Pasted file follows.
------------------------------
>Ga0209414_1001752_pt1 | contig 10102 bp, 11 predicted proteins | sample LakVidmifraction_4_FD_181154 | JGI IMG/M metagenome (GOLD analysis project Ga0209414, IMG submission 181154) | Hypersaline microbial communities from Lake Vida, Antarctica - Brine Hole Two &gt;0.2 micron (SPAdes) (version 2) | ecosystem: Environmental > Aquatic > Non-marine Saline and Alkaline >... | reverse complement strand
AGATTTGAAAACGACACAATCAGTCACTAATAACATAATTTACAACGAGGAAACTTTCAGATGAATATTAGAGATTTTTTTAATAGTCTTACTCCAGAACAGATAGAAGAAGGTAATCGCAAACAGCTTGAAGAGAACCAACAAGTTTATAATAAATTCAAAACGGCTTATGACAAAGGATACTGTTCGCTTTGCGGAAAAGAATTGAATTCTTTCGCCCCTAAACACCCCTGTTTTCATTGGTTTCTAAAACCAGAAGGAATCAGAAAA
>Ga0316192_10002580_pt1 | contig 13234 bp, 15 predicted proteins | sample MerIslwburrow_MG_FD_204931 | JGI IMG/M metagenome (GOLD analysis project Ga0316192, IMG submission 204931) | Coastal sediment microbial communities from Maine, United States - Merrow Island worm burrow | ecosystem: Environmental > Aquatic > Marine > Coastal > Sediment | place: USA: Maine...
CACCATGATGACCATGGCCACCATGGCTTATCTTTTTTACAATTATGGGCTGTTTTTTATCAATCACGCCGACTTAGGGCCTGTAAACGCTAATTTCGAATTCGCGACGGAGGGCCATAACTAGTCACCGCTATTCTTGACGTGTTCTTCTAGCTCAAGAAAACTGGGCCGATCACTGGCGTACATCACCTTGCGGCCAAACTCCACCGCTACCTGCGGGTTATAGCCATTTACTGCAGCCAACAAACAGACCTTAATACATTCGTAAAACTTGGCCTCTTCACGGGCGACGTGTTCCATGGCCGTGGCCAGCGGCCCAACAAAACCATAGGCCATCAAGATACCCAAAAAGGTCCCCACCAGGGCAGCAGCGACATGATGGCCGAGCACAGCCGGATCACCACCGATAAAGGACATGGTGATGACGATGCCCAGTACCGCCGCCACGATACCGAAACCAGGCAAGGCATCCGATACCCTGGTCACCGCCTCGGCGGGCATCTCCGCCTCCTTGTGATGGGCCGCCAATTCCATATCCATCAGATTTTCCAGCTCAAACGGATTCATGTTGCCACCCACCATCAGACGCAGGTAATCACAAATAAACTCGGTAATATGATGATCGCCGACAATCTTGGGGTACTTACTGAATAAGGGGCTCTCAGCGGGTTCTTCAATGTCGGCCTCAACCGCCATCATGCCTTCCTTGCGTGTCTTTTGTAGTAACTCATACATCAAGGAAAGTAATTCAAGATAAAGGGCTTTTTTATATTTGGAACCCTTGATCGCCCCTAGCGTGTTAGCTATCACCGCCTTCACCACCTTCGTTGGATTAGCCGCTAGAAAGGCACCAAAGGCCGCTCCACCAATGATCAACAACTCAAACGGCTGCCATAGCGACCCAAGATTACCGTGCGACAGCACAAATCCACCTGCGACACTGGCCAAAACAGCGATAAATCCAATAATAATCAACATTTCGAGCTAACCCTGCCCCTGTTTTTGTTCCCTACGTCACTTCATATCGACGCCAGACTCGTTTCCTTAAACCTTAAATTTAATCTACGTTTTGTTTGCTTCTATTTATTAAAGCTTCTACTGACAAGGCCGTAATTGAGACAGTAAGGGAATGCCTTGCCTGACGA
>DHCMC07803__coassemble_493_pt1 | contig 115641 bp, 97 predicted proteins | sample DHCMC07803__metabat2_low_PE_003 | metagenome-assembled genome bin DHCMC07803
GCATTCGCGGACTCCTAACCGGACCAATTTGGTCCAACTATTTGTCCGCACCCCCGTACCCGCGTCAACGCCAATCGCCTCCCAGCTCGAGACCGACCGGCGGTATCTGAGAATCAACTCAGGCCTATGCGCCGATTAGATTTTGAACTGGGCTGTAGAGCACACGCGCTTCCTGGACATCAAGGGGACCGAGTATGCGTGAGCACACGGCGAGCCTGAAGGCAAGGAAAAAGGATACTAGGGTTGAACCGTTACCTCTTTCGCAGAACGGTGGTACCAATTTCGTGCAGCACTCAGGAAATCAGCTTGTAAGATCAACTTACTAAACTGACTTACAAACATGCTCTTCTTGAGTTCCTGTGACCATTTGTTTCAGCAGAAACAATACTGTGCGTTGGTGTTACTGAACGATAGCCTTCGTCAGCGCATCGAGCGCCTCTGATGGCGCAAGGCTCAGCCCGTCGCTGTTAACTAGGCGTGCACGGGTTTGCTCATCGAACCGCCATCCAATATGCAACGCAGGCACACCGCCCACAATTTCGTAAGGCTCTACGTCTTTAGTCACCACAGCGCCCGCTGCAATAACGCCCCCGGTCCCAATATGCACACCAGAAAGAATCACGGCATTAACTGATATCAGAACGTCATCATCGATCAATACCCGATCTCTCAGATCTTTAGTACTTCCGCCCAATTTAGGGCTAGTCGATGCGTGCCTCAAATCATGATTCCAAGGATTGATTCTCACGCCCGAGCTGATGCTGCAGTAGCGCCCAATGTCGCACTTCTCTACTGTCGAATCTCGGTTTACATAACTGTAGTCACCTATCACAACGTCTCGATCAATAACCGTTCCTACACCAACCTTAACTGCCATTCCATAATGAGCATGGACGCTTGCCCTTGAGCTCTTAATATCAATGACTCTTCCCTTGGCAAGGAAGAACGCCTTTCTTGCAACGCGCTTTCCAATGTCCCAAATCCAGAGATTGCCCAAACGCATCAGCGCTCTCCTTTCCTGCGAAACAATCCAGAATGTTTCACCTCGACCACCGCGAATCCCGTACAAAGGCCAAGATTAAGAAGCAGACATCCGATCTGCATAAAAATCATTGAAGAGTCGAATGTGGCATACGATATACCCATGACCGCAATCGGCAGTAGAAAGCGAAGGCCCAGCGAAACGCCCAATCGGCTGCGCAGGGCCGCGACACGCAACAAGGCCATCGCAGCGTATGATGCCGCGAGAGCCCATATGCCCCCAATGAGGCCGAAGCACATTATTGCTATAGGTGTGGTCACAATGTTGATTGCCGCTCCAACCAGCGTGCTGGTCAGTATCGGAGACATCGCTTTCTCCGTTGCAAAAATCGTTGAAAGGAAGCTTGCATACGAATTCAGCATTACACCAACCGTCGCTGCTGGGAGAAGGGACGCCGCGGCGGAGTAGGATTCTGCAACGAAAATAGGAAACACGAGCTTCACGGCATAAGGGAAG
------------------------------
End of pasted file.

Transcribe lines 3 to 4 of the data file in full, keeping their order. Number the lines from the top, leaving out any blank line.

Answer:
>Ga0316192_10002580_pt1 | contig 13234 bp, 15 predicted proteins | sample MerIslwburrow_MG_FD_204931 | JGI IMG/M metagenome (GOLD analysis project Ga0316192, IMG submission 204931) | Coastal sediment microbial communities from Maine, United States - Merrow Island worm burrow | ecosystem: Environmental > Aquatic > Marine > Coastal > Sediment | place: USA: Maine...
CACCATGATGACCATGGCCACCATGGCTTATCTTTTTTACAATTATGGGCTGTTTTTTATCAATCACGCCGACTTAGGGCCTGTAAACGCTAATTTCGAATTCGCGACGGAGGGCCATAACTAGTCACCGCTATTCTTGACGTGTTCTTCTAGCTCAAGAAAACTGGGCCGATCACTGGCGTACATCACCTTGCGGCCAAACTCCACCGCTACCTGCGGGTTATAGCCATTTACTGCAGCCAACAAACAGACCTTAATACATTCGTAAAACTTGGCCTCTTCACGGGCGACGTGTTCCATGGCCGTGGCCAGCGGCCCAACAAAACCATAGGCCATCAAGATACCCAAAAAGGTCCCCACCAGGGCAGCAGCGACATGATGGCCGAGCACAGCCGGATCACCACCGATAAAGGACATGGTGATGACGATGCCCAGTACCGCCGCCACGATACCGAAACCAGGCAAGGCATCCGATACCCTGGTCACCGCCTCGGCGGGCATCTCCGCCTCCTTGTGATGGGCCGCCAATTCCATATCCATCAGATTTTCCAGCTCAAACGGATTCATGTTGCCACCCACCATCAGACGCAGGTAATCACAAATAAACTCGGTAATATGATGATCGCCGACAATCTTGGGGTACTTACTGAATAAGGGGCTCTCAGCGGGTTCTTCAATGTCGGCCTCAACCGCCATCATGCCTTCCTTGCGTGTCTTTTGTAGTAACTCATACATCAAGGAAAGTAATTCAAGATAAAGGGCTTTTTTATATTTGGAACCCTTGATCGCCCCTAGCGTGTTAGCTATCACCGCCTTCACCACCTTCGTTGGATTAGCCGCTAGAAAGGCACCAAAGGCCGCTCCACCAATGATCAACAACTCAAACGGCTGCCATAGCGACCCAAGATTACCGTGCGACAGCACAAATCCACCTGCGACACTGGCCAAAACAGCGATAAATCCAATAATAATCAACATTTCGAGCTAACCCTGCCCCTGTTTTTGTTCCCTACGTCACTTCATATCGACGCCAGACTCGTTTCCTTAAACCTTAAATTTAATCTACGTTTTGTTTGCTTCTATTTATTAAAGCTTCTACTGACAAGGCCGTAATTGAGACAGTAAGGGAATGCCTTGCCTGACGA